Inuvik town councillors are working to tweak a zoning bylaw to allow for a proposed new transition shelter to get funding.
Councillors voted unanimously to move amendments to the zoning bylaw to first reading at their Sept. 8 meeting.
“There definitely is a need for service of this site,” said Coun. Alana Mero.
Senior administrative officer Grant Hood said the amendment would allow the shelter’s backers to apply for the needed funding to build the structure.
“We’ve been approached by an organization that is applying for funding to put in another facility similar to transition house,” he said. “(These changes) would allow for these types of facilities on a conditional use but just expand where this type of facility could be, because it’s not just a single residence.”
Under consideration are two new types of zoning districts: special care residences and special care facilities. The former defines a support house for people with special needs which allow for shared cooking, laundry and cleaning facilities, with specialist care for up to 24 hours at a time. They would be permitted in residential low and medium density zones. The latter is defined as a building designed for temporary care, guidance or other activities lasting less than 24 hours. These would only be allowed in medium density zones.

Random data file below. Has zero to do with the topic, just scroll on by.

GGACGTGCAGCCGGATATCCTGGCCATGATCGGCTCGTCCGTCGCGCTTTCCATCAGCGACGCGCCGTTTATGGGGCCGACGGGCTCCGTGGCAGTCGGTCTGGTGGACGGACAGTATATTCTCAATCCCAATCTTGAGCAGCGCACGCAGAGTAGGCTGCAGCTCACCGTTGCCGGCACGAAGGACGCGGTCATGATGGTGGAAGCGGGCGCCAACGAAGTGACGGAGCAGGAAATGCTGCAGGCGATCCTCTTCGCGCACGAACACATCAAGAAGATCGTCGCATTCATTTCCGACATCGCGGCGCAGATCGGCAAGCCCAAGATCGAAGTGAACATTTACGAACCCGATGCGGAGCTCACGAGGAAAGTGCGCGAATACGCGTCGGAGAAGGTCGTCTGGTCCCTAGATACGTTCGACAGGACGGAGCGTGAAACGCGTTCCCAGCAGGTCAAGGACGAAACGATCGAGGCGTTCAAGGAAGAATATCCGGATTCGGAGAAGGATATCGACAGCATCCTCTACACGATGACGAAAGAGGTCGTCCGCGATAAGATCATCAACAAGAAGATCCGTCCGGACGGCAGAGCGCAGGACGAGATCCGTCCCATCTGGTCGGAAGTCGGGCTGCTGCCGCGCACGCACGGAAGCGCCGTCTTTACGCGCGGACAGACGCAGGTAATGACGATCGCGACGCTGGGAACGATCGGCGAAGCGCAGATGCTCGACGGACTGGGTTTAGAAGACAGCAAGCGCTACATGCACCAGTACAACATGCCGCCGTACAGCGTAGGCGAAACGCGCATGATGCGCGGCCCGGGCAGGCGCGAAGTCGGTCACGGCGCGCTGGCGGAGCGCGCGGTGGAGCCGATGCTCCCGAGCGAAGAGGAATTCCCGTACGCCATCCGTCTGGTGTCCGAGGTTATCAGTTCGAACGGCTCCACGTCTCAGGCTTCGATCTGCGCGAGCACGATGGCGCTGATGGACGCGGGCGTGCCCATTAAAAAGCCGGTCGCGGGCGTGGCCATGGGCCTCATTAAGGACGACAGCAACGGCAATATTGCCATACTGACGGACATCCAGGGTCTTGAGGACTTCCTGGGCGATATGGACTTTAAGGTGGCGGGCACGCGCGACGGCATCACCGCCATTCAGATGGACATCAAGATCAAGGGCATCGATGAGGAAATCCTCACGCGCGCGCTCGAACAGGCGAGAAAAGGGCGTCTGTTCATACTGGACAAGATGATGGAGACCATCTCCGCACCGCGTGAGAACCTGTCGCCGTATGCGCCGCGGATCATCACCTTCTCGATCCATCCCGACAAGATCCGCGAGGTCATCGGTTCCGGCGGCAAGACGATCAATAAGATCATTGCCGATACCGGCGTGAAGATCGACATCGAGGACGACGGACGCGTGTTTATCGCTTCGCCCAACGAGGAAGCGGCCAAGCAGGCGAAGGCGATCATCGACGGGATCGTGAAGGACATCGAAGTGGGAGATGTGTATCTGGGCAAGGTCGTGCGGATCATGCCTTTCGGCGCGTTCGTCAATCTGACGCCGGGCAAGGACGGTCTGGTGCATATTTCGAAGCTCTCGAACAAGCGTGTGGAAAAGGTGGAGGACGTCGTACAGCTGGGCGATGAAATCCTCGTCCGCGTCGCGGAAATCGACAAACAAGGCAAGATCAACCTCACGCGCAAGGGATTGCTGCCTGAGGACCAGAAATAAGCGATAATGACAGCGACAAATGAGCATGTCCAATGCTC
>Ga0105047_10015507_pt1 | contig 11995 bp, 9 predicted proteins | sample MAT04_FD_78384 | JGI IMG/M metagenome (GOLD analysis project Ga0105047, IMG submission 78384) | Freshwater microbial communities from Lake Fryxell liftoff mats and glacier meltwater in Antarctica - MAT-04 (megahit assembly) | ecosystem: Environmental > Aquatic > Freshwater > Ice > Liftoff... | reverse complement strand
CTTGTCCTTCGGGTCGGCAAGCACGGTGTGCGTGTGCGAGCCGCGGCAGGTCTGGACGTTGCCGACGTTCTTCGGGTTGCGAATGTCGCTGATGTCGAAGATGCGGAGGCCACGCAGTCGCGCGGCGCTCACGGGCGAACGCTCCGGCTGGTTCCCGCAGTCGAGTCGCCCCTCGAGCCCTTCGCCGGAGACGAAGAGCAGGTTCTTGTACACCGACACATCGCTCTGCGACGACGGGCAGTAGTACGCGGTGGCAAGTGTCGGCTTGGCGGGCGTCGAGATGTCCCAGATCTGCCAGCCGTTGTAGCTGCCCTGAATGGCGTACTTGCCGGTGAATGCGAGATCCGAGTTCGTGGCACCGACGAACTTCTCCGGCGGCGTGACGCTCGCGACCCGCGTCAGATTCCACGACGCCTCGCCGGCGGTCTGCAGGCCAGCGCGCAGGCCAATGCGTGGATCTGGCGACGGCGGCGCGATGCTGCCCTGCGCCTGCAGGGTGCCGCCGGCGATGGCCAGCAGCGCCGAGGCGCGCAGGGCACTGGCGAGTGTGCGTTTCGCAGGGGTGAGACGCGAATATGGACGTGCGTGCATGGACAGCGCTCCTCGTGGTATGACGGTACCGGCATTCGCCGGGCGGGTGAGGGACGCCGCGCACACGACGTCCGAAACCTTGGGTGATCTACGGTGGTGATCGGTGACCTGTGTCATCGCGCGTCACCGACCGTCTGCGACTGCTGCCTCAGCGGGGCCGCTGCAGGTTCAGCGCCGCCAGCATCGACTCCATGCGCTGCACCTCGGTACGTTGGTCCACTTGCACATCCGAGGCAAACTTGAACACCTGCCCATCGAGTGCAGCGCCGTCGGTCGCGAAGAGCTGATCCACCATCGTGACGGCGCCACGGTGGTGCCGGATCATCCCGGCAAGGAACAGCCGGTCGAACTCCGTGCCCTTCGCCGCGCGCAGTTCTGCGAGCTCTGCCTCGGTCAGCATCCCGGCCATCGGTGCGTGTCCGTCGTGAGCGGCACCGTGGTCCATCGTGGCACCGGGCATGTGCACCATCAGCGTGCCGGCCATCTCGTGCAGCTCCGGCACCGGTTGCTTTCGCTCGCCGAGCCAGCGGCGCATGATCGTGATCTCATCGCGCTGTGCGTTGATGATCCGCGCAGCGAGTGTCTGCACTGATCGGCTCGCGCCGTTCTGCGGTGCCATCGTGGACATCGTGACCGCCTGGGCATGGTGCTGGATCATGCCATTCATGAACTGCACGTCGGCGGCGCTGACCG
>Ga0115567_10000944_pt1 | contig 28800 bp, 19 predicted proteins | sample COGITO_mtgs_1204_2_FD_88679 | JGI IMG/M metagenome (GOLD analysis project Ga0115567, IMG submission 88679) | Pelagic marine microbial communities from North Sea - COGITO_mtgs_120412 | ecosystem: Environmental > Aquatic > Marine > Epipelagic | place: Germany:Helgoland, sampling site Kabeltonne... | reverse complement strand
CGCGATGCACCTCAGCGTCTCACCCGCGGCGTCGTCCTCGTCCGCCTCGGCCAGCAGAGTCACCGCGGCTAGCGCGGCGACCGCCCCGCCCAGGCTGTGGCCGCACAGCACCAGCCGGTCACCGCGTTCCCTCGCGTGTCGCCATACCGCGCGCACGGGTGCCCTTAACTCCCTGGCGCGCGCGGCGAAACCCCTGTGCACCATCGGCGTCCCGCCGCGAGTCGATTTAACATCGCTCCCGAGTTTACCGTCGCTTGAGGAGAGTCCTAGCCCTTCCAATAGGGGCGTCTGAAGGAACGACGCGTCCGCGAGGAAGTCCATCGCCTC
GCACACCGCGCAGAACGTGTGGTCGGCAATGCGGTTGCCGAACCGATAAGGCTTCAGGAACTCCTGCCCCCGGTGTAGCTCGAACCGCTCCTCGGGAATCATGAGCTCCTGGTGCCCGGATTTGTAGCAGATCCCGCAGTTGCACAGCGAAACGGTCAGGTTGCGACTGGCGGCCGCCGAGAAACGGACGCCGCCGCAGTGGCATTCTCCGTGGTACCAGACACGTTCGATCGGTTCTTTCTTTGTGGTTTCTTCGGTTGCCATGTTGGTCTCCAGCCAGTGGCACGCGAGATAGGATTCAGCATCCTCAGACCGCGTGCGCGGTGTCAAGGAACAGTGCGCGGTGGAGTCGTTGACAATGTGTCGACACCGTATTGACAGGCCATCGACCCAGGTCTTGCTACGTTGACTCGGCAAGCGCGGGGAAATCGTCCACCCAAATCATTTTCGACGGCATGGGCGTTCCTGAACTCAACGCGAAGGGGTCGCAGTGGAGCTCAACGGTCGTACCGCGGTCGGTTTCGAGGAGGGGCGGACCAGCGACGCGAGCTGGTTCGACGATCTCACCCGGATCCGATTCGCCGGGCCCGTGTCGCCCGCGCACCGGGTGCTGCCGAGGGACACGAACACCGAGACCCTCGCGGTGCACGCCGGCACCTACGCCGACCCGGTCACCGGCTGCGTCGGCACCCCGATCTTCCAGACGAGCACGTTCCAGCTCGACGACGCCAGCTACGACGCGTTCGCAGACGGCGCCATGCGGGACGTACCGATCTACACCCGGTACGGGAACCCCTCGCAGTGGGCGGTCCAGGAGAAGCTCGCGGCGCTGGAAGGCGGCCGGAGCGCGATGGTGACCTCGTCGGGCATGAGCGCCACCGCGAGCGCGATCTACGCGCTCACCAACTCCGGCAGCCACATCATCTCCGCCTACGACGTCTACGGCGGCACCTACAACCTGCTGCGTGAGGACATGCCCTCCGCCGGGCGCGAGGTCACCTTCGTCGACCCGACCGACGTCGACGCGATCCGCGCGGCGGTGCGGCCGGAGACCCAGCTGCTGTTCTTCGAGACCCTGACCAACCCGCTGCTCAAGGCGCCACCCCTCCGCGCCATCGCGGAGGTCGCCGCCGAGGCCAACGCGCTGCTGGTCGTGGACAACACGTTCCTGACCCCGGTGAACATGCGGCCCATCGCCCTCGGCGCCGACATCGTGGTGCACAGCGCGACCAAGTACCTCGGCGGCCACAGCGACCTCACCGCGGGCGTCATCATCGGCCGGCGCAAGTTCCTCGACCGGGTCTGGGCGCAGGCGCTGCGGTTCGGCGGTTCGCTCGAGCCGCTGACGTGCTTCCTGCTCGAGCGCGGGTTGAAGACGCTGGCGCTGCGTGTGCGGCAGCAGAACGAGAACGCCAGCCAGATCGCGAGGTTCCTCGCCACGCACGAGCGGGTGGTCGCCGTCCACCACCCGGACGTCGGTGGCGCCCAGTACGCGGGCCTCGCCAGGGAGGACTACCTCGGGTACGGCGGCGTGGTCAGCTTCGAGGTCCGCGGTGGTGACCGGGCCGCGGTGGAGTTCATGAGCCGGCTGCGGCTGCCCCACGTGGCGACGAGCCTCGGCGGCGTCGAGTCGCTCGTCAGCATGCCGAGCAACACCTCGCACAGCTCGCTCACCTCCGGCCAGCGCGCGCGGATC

Both new types of zoning would be listed as conditional use, meaning the town council would have the final say on the maximum number of residents for any proposed facility. Both new zoning classes would be limited to the traffic and parking limitations of the zone they are built in. Any facility would be subject to all development regulations of the surrounding zone.
Applications will also be required to complete a report by a professional planner to be approved by the town’s development officer.
Hood did not tell council who it was that approached the town and what or where exactly they intend to build, but added the developers were putting together a presentation for council for a later meeting.
With the bylaw passing first reading, the town is now required to publish a notice and hold a public hearing on the proposed changes before council can vote on second and third readings. A date for that has not been set.